Meteor shower peaks this weekend over the Interior

If you head out late at night, the Moon should have set before the best part of the show-generally between midnight and sunrise, according to the American Meteor Society.

You'll see about 10-15 meteors per hour as little bits of Halley's Comet streak by during the Orionid shower.

If you're willing to forego some sleep, the sky will be putting on a show this weekend as the Orionid meteor shower reaches its peak point of visibility.

If you'd like to see the meteor shower - provided we're blessed with clear skies - make sure you're far away from any light pollution and allow your eyes to adjust to the dark for about 20 minutes.

The Orionid meteor shower is not the most prolific of the annual meteor showers (the more-prolific Perseids are more famous for a reason, and the Leonids have provided some of the most stunning shows in history).

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The Orionids is a modest shower, producing around 20 meteors per hour at best under absolutely ideal conditions.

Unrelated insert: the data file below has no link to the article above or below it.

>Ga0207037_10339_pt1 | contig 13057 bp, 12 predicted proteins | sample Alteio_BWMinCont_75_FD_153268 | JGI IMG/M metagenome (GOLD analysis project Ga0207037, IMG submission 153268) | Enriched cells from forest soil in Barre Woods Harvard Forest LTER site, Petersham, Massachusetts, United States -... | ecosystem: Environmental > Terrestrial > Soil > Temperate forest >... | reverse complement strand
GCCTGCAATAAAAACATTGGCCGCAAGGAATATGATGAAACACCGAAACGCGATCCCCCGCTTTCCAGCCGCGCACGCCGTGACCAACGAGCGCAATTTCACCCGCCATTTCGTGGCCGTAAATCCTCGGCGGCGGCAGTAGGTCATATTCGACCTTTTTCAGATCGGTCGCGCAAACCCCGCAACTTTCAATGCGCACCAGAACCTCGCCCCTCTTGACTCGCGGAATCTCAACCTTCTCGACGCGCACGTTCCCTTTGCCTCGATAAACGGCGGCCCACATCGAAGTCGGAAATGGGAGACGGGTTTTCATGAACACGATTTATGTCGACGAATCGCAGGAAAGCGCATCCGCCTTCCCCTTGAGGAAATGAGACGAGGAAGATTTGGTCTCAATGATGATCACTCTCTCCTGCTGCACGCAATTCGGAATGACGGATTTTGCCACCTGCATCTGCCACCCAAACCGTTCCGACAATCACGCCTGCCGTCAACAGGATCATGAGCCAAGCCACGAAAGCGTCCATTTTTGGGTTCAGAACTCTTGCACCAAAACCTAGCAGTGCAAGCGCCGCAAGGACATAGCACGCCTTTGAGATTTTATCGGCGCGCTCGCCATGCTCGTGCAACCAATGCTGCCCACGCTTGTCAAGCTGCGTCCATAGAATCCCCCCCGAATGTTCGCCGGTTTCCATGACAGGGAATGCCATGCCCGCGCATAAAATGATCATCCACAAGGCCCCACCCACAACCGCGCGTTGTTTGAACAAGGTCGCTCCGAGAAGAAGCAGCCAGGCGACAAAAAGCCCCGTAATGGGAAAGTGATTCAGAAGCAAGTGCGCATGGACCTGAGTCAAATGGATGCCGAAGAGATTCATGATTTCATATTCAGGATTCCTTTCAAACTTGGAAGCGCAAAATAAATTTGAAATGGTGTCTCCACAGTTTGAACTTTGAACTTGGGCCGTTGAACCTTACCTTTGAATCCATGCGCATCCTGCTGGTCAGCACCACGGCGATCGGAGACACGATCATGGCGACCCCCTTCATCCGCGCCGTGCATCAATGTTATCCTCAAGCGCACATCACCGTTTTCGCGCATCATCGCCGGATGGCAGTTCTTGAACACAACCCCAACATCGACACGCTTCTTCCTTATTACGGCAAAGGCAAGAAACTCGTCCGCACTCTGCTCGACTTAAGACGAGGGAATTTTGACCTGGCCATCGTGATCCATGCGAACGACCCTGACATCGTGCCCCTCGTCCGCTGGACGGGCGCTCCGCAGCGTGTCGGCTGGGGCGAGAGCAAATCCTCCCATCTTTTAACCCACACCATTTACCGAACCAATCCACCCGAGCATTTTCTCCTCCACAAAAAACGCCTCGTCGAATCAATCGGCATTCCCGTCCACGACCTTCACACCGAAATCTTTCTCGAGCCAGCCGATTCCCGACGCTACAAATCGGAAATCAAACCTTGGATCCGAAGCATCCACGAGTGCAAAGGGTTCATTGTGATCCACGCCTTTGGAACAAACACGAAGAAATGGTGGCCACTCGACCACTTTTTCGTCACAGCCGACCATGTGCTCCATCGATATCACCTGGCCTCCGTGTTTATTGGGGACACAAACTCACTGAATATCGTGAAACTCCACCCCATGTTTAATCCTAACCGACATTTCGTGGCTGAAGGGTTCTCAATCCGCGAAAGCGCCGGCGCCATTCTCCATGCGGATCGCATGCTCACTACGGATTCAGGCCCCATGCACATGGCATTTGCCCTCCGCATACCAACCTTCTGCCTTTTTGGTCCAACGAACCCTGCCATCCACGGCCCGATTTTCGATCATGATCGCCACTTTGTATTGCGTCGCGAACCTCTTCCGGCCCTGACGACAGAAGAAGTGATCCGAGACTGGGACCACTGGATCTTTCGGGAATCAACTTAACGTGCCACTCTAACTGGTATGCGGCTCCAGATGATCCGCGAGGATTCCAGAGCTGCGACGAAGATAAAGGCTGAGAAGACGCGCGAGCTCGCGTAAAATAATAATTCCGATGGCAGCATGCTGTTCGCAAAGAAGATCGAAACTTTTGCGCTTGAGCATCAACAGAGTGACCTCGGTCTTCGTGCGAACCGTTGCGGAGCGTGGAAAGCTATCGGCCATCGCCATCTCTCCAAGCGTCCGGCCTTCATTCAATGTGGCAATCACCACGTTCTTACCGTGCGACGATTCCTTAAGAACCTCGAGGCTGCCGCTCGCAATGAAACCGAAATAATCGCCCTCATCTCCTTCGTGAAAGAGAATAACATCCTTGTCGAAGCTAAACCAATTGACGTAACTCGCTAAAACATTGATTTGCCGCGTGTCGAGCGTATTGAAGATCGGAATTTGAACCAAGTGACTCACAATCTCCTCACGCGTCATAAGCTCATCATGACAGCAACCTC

Look up at the night sky this weekend and you'll find a dazzling sight: The Orionid meteor shower, which will be at peak visibility over the next few days. The comet is nowhere near, but, around this time every year, Earth is intersecting the comet's orbit.

Meteor showers are named after the constellation where the rocks appear to be coming fromHow can you watch a meteor shower? This year's shower should be aided by the lack of harsh moonlight.

The National Weather Service says the best time to watch in the Philadelphia area will be in the predawn hours Saturday.

Katherine Hunt, Planetarium Manager at Ingram Planetarium said the best chance to catch a glimpse of the shower is to look to the east early Saturday morning, before dawn.

  • Toni Ryan